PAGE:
Pre-Physical Therapy / Pre-Occupational Therapy

Physical Therapy

Physical Therapists (P.T.) seek to prevent injury and functional limitations, to maintain and promote fitness, health and quality of life. They are trained to work with many different kinds of patients, from people with disabilities, to those recovering from accidents, to world class athletes. Physical therapists help improve patients’ strength and mobility, relieve pain, educate on the importance of fitness and conditioning and help people to avoid and recover from injuries at work or play. Physical Therapy involves the evaluation of muscular strength and endurance, muscle tone and reflexes, function of the heart and lungs and performance of activities required for daily living. Physical therapy techniques include, among others, therapeutic exercise, therapeutic massage, joint mobilization and range of motion exercises and utilize ultrasound, hydrotherapy, cryotherapy, electrotherapy and laser therapy. Physical therapists work in a variety of settings including hospitals, private clinics, rehabilitation centers, nursing homes, pediatric centers and colleges and universities. Programs are generally two to three years in length and most require an undergraduate degree with heavy coursework in the sciences in addition to a strong liberal arts background. The majority of programs now offer a Doctor of Physical Therapy (D.P.T.). The Graduate Record Exam (GRE) is required by some schools.

Occupational Therapy

Occupational Therapists (O.T.) work with people experiencing health problems such as stroke, spinal cord injuries, cancer, congenital conditions, developmental problems and mental illness. Occupational therapy helps people regain, develop and build skills that are essential for independent functioning, health and well-being. Occupational therapy services include, but are not limited to, the assessment, treatment and education of individuals, interventions directed toward daily living skills, work readiness or performance, or play skills or leisure capacities; providing for the development of neuromuscular functioning and range of motion; and emotional, cognitive or psychosocial components of performance. Occupational Therapists work in such settings as hospitals, clinics, rehabilitation facilities, extended care facilities and patients' homes. Programs are generally two years in length and typically require the completion of an undergraduate degree. Many programs are now offering a Doctor of Occupational Therapy (D.O.T.). The Graduate Record Exam (GRE) is required by some schools.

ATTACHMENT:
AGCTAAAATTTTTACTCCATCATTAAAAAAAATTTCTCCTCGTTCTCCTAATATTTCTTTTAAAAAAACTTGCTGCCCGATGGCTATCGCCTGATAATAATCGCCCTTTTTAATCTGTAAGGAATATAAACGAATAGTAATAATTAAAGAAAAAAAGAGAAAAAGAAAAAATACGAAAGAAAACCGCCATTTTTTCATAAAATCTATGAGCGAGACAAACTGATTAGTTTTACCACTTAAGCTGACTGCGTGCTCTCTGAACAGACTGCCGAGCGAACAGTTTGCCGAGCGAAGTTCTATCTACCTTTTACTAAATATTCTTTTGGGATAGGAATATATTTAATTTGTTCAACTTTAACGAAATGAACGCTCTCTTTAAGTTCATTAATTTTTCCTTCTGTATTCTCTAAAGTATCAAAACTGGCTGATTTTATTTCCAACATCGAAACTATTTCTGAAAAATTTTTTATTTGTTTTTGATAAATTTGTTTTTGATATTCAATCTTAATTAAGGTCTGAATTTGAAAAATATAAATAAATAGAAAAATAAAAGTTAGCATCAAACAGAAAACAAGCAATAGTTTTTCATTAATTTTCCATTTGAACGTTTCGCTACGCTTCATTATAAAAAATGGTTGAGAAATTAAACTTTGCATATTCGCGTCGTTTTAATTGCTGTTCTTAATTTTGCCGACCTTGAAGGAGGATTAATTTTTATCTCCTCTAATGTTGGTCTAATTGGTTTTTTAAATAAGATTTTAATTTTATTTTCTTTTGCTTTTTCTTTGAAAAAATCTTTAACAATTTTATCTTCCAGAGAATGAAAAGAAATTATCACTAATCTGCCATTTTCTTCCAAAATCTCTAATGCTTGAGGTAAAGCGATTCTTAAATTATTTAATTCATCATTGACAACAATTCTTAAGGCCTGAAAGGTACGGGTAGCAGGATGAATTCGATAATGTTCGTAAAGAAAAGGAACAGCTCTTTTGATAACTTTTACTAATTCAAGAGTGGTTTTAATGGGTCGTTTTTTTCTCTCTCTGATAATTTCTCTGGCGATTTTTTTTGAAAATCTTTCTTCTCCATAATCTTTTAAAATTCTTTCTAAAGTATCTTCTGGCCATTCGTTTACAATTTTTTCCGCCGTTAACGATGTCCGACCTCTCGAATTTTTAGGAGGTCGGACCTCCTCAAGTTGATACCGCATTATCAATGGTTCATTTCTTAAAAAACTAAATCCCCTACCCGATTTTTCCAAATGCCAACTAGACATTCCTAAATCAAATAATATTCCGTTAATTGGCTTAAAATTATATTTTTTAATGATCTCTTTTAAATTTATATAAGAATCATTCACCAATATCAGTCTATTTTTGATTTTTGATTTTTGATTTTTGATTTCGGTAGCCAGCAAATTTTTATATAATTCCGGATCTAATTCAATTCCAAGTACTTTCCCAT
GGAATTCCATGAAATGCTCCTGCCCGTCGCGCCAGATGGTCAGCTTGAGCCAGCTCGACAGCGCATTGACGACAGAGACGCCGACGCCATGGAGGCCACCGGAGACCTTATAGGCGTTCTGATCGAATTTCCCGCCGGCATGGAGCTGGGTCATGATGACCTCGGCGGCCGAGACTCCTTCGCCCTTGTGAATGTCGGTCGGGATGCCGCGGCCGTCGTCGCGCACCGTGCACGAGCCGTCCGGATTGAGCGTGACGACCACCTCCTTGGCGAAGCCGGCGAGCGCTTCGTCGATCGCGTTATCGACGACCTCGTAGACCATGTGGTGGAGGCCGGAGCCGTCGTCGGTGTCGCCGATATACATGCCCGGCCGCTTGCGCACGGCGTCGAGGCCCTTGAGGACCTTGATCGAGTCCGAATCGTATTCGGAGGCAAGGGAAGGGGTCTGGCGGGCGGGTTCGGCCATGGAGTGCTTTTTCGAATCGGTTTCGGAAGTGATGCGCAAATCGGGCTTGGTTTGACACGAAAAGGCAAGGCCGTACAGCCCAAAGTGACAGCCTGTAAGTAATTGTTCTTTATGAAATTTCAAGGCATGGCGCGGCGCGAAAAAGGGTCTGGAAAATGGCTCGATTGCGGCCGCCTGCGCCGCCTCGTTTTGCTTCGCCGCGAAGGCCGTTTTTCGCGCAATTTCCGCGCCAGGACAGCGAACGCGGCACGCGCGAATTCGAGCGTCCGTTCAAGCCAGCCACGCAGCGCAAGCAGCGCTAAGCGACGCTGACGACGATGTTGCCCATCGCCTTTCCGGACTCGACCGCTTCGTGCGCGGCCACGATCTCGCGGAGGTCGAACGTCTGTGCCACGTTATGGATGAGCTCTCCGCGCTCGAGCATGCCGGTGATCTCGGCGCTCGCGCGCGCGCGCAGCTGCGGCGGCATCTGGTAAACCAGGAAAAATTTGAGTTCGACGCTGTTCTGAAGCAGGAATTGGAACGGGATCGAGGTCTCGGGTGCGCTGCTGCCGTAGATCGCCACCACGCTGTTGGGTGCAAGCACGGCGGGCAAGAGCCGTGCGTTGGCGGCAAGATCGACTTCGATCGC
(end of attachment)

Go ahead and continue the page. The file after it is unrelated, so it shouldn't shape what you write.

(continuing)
Minimum Required Courses

  • Biology
    BIO 123 Biology I
    BIO 222 Cell and Molecular Biology
    BIO 363-364 Human Anatomy and Physiology
  • Chemistry
    CHM 111-112 General Chemistry
  • Physics
    PHY 101-102 General Physics
  • Psychology
    PSY 101 - PT and OT
    PSY 206 Child Psychology - PT
    PSY 209 Abnormal Psychology - OT
  • Mathematics
    MTH 210 Elementary Statistics
  • Sociology or Anthropology - OT
    1 semester introductory course

Special Considerations

  • Additional Courses
    • BIO 403 Cadaver Prosection
    • COM 100 Oral Communication
  • Exercise Physiology
    • Documented shadowing and/or work experience in PT/OT clinic **Required**
    • Community Service

Admissions Test

Graduate Record Exam (GRE) (some schools) -- GRE Home Page


  • Apply to programs directly
    • Check individual programs for application requirements
  • What schools look for:
    • the interview
    • grades
    • PT/OT shadowing/volunteer work
    • recommendations
    • community service
    • interpersonal communications skills

Useful links

Select Physical Therapy Programs

  • Ohio University School of Physical Therapy
  • University of Toledo Department of Physical Therapy
  • Ohio State University Physical Therapy Program
  • Chatham College Physical Therapy Program
  • University of Cincinnati Department of Physical Therapy

Select Occupational Therapy Programs